• Purchase the baby gate that best fits the width of your doorway, making sure to choose one that the ferret cannot squeeze beneath or through the sides.
  • Measure the large climbable section(s) on the baby gate that you’ll need to cover.
  • Measure and carefully cut thick pieces of cardboard to fit over each section
  • Fasten the cardboard section(s) to the baby gate using cable/zip ties to hold the cardboard securely.
Ferrets will always scratch at the cardboard, but if it’s constructed well, the ferret shouldn’t be able to conquer the wall to freedom. If you see wear and tear, however, be sure to replace the cardboard barrier.

Yule get hung up on Christmas

What ferret owner doesn’t face the annual Christmas tree dilemma? Christmas trees: They’re fresh. They’re new. They smell good. And most of all, a Christmas tree is mountain of branches that provides ample climbing opportunities for our mischievious furballs. Hang some ornaments from the tree and, well, most will end up in ferret hidey holes throughout the house in no time. Although you could encircle the entire tree with a ferret-proof pen or get a smaller tree and put it on a table, why not do something a little crazy. Hang that sucker upside down from your ceiling. That’s right. I said it. Amaze your friends, and leave your family members rolling their eyes at holiday gatherings. They already think you love your ferrets more than you love them anyway. Suspending your tree is a labor of love, and it’s a blast!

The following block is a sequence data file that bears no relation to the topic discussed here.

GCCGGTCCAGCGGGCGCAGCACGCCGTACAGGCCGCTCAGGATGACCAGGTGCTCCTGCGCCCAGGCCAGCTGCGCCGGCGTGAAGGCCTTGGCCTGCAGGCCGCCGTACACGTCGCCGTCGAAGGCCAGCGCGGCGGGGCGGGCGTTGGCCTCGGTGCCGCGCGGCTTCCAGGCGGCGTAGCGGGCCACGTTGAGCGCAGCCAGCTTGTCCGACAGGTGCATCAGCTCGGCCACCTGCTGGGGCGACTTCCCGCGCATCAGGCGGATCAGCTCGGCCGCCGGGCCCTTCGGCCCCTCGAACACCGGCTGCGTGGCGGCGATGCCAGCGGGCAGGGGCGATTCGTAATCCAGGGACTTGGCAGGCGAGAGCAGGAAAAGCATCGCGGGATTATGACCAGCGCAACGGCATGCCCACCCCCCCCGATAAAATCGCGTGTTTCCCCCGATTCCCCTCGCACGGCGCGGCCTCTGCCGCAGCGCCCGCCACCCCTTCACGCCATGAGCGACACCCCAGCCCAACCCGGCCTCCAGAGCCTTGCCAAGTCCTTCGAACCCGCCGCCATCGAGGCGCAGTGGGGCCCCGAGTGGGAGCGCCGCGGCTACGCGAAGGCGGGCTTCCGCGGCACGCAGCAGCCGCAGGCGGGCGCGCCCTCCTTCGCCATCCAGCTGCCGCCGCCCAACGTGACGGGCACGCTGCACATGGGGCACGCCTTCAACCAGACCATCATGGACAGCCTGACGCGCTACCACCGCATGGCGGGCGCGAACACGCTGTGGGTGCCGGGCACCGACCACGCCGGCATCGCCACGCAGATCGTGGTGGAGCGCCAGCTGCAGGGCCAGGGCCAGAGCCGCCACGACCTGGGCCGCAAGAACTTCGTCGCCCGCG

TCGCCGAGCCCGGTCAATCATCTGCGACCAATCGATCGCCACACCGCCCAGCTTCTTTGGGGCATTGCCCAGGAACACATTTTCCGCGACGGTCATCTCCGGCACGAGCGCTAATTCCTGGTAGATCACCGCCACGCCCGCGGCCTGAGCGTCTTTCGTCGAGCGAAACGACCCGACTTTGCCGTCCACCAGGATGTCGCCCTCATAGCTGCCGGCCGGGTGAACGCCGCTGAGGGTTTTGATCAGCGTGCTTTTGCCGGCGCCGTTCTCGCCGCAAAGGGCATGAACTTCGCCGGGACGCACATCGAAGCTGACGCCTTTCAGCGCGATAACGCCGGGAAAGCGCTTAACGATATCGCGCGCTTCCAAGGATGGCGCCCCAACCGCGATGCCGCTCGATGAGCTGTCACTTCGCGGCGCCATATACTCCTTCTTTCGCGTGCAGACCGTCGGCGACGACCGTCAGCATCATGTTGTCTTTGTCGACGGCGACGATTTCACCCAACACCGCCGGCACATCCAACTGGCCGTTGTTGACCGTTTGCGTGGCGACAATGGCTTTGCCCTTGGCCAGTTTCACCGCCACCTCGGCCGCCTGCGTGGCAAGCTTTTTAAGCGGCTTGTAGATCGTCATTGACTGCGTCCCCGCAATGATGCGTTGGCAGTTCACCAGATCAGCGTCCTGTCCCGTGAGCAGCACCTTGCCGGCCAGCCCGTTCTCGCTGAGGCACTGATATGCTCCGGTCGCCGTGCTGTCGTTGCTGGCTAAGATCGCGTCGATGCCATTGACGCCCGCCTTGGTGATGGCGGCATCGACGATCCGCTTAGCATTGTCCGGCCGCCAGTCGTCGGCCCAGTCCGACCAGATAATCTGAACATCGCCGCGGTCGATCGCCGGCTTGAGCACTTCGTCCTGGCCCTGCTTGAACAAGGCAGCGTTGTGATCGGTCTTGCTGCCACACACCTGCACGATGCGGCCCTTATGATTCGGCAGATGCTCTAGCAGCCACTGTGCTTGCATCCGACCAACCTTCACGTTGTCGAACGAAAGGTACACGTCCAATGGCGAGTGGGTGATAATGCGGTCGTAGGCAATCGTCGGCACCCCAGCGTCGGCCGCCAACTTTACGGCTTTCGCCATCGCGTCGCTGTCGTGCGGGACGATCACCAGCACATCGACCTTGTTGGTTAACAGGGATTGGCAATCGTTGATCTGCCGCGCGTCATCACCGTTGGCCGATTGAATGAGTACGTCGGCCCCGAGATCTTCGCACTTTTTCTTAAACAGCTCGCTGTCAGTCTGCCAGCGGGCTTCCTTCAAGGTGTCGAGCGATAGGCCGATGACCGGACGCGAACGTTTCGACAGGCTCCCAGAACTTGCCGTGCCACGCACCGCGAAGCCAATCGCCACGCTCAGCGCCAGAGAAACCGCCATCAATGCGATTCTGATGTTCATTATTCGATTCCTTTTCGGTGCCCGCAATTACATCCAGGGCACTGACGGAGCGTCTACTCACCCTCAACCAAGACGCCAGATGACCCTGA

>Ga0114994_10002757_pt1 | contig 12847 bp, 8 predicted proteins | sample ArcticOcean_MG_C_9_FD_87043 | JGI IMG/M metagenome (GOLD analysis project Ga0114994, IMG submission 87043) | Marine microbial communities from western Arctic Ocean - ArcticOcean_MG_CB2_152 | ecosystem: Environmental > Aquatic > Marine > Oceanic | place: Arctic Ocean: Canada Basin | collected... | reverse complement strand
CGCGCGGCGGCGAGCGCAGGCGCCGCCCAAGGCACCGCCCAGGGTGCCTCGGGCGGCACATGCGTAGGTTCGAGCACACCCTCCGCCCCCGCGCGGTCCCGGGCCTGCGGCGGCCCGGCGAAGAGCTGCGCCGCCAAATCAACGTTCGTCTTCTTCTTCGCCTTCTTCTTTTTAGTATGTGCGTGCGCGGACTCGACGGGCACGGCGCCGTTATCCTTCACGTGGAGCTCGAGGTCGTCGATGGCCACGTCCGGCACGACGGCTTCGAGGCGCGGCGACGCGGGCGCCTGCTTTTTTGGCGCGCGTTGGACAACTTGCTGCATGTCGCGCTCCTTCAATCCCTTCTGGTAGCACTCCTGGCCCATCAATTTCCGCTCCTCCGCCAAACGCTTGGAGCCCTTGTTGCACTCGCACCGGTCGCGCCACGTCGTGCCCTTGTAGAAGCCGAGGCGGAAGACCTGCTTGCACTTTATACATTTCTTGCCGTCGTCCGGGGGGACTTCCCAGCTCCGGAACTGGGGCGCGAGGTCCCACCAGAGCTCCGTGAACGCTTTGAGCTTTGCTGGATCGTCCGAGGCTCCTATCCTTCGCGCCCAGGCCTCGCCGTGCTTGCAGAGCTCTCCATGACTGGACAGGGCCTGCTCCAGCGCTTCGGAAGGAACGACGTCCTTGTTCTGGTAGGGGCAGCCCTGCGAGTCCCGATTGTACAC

So, how does the average Joe hang a Christmas tree from the ceiling? I had to ask my husband, and what he came up with makes great sense. Safe, secure, and pretty darn easy!

  1. Lay the tree on its side and drill a hole into the very bottom of the Christmas tree trunk.
  2. Carefully screw a 7/16" x 3 7/8" steel screw eye hook into the hole you just drilled in bottom of the tree.
  3. Locate a heavy beam in your ceiling and drill a hole into it.
  4. Carefully screw a 7/16" x 3 7/8" steel screw eye hook into the hole you just drilled in the ceiling beam.
  5. To save time and headache, fasten the hanging hardware to the eye hook in the ceiling before you hoist the tree. This can be a quick link or a heavy-duty carabiner (regular or round).
  6. Grab a friend or family member or two to help with the tree-hoisting project. At least one of you will need a ladder, and all of you will need muscles to lift the tree and maneuver it to attach.

Dual-purpose door blocker

Have you figured out by now that ferrets are diggers? We all know they’ll dig to China if given the opportunity. And ferrets are as flexible as pasta noodles. Closed doors can provide some ferret-proofing challenges for fuzzy owners, from ferrets escaping beneath the narrow openings at the bottom to ruined carpeting from curious diggers. So, how do you combat this common problem?